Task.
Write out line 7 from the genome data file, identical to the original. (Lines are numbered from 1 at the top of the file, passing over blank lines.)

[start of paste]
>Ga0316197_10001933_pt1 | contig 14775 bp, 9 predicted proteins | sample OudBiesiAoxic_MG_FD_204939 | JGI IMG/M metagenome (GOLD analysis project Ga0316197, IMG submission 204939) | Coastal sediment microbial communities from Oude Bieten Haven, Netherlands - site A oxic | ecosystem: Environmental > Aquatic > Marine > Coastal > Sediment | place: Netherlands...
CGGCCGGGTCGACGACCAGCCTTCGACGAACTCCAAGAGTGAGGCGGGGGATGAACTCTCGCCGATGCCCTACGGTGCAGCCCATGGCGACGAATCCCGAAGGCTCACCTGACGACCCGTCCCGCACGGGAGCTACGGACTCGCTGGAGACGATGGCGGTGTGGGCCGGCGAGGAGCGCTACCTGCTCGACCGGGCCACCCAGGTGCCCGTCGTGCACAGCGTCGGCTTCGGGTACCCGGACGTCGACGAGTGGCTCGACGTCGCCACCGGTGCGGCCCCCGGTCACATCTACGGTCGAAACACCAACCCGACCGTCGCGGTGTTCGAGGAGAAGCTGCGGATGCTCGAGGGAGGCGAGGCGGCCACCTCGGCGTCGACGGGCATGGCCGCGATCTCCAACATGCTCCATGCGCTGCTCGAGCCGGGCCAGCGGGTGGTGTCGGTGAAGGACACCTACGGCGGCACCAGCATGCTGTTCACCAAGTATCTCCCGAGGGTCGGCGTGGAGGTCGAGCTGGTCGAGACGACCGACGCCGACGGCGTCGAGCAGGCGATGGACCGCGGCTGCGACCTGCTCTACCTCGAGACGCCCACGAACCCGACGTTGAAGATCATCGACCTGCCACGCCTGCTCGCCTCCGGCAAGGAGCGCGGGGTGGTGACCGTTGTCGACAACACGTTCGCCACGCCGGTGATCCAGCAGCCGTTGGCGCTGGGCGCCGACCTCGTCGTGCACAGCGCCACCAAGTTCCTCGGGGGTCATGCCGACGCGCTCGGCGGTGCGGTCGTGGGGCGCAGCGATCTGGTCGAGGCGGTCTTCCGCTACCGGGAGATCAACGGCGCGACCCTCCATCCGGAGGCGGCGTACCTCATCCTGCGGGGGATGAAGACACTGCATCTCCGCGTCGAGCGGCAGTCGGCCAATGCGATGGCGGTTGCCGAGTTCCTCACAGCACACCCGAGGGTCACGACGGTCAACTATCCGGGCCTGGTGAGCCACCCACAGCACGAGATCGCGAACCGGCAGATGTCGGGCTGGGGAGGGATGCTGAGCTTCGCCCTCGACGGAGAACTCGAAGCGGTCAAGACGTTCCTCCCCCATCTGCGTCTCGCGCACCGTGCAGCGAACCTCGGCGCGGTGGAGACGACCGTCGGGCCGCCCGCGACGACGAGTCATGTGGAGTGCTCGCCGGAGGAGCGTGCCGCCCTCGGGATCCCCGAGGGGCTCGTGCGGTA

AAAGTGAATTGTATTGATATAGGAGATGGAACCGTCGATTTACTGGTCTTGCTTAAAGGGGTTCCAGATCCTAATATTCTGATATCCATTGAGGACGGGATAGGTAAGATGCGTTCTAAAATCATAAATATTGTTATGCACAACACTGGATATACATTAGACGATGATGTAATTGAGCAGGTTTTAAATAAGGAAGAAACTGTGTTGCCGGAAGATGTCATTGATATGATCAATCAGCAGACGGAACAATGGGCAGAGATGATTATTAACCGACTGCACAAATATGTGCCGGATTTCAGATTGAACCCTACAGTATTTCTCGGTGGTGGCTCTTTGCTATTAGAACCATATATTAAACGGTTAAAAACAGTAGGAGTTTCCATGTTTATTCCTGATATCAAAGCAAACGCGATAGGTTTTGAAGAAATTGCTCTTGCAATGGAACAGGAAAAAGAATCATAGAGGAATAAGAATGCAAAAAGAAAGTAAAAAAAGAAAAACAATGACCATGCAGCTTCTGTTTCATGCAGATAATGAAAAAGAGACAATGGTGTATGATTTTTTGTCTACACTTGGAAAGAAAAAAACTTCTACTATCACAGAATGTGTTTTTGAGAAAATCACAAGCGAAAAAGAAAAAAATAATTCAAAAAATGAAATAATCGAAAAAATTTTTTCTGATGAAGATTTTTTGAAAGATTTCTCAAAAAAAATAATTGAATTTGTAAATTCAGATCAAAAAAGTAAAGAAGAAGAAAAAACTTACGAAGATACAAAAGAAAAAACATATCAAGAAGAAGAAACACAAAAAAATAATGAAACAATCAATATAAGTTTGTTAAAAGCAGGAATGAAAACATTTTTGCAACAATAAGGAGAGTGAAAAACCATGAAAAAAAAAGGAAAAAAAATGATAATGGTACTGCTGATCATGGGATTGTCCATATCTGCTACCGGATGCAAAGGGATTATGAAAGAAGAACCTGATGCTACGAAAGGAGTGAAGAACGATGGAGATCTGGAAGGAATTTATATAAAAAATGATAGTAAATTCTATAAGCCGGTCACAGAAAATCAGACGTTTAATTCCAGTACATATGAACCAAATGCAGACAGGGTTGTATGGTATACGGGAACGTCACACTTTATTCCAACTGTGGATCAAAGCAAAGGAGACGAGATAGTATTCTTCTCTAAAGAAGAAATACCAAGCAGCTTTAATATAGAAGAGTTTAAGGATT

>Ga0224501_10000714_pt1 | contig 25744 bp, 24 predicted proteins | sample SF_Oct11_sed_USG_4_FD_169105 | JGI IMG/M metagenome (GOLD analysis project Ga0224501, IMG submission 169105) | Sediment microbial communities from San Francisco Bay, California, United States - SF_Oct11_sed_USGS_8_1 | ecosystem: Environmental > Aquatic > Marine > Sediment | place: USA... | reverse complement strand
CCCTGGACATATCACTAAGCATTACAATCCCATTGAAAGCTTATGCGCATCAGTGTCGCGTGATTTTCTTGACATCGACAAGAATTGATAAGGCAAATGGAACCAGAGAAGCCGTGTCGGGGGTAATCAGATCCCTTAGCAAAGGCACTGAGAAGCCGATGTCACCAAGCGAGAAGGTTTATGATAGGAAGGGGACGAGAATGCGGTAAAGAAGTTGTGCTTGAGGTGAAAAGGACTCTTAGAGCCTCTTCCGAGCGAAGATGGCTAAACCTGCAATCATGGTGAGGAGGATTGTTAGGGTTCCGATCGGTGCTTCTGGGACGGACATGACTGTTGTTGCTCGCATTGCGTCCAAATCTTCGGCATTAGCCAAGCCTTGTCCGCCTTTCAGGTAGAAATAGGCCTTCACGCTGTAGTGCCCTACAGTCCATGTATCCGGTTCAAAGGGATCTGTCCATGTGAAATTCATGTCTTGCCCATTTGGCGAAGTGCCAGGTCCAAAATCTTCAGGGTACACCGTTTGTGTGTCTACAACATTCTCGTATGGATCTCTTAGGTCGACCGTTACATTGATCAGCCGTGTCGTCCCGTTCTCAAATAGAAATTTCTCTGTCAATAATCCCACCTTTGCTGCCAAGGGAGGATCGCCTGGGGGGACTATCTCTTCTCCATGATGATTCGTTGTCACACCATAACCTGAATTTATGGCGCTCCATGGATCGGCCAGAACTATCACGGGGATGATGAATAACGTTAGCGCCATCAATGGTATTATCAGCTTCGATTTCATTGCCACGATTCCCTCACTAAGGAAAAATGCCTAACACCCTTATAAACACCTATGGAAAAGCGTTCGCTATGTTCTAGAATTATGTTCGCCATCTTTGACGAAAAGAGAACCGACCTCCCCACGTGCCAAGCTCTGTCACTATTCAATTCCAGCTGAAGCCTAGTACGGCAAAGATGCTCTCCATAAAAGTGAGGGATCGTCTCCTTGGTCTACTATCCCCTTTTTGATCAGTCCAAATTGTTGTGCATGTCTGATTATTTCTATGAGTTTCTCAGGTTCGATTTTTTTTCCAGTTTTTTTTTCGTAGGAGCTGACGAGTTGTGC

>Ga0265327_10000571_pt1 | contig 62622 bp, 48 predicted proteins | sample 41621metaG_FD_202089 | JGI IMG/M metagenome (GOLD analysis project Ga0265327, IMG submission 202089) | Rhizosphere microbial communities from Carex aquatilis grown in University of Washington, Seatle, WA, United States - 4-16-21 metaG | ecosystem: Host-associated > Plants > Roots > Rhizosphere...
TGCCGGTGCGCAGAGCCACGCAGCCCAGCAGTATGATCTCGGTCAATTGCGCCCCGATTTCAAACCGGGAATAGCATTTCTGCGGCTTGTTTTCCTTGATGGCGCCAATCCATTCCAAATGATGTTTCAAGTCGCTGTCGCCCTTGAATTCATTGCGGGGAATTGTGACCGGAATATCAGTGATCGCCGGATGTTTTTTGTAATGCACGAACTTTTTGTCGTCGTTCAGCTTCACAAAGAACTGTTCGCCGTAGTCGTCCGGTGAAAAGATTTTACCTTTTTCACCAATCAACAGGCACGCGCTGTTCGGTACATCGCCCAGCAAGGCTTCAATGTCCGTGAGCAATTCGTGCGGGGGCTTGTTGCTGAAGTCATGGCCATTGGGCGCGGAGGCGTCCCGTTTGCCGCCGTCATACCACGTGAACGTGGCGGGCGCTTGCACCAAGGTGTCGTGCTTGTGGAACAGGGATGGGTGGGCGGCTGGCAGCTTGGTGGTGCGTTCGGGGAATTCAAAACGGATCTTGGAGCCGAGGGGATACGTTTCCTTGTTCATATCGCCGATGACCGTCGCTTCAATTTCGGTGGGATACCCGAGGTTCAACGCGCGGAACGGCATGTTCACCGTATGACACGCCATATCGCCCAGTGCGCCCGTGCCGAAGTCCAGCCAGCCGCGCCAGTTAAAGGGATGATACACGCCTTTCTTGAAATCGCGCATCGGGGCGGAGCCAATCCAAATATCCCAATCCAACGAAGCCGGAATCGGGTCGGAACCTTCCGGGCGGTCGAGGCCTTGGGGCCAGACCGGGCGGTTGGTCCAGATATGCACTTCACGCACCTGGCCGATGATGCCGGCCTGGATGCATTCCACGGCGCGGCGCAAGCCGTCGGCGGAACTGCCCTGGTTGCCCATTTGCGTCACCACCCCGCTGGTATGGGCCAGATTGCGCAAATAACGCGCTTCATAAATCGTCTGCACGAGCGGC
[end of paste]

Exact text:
TGCCGGTGCGCAGAGCCACGCAGCCCAGCAGTATGATCTCGGTCAATTGCGCCCCGATTTCAAACCGGGAATAGCATTTCTGCGGCTTGTTTTCCTTGATGGCGCCAATCCATTCCAAATGATGTTTCAAGTCGCTGTCGCCCTTGAATTCATTGCGGGGAATTGTGACCGGAATATCAGTGATCGCCGGATGTTTTTTGTAATGCACGAACTTTTTGTCGTCGTTCAGCTTCACAAAGAACTGTTCGCCGTAGTCGTCCGGTGAAAAGATTTTACCTTTTTCACCAATCAACAGGCACGCGCTGTTCGGTACATCGCCCAGCAAGGCTTCAATGTCCGTGAGCAATTCGTGCGGGGGCTTGTTGCTGAAGTCATGGCCATTGGGCGCGGAGGCGTCCCGTTTGCCGCCGTCATACCACGTGAACGTGGCGGGCGCTTGCACCAAGGTGTCGTGCTTGTGGAACAGGGATGGGTGGGCGGCTGGCAGCTTGGTGGTGCGTTCGGGGAATTCAAAACGGATCTTGGAGCCGAGGGGATACGTTTCCTTGTTCATATCGCCGATGACCGTCGCTTCAATTTCGGTGGGATACCCGAGGTTCAACGCGCGGAACGGCATGTTCACCGTATGACACGCCATATCGCCCAGTGCGCCCGTGCCGAAGTCCAGCCAGCCGCGCCAGTTAAAGGGATGATACACGCCTTTCTTGAAATCGCGCATCGGGGCGGAGCCAATCCAAATATCCCAATCCAACGAAGCCGGAATCGGGTCGGAACCTTCCGGGCGGTCGAGGCCTTGGGGCCAGACCGGGCGGTTGGTCCAGATATGCACTTCACGCACCTGGCCGATGATGCCGGCCTGGATGCATTCCACGGCGCGGCGCAAGCCGTCGGCGGAACTGCCCTGGTTGCCCATTTGCGTCACCACCCCGCTGGTATGGGCCAGATTGCGCAAATAACGCGCTTCATAAATCGTCTGCACGAGCGGC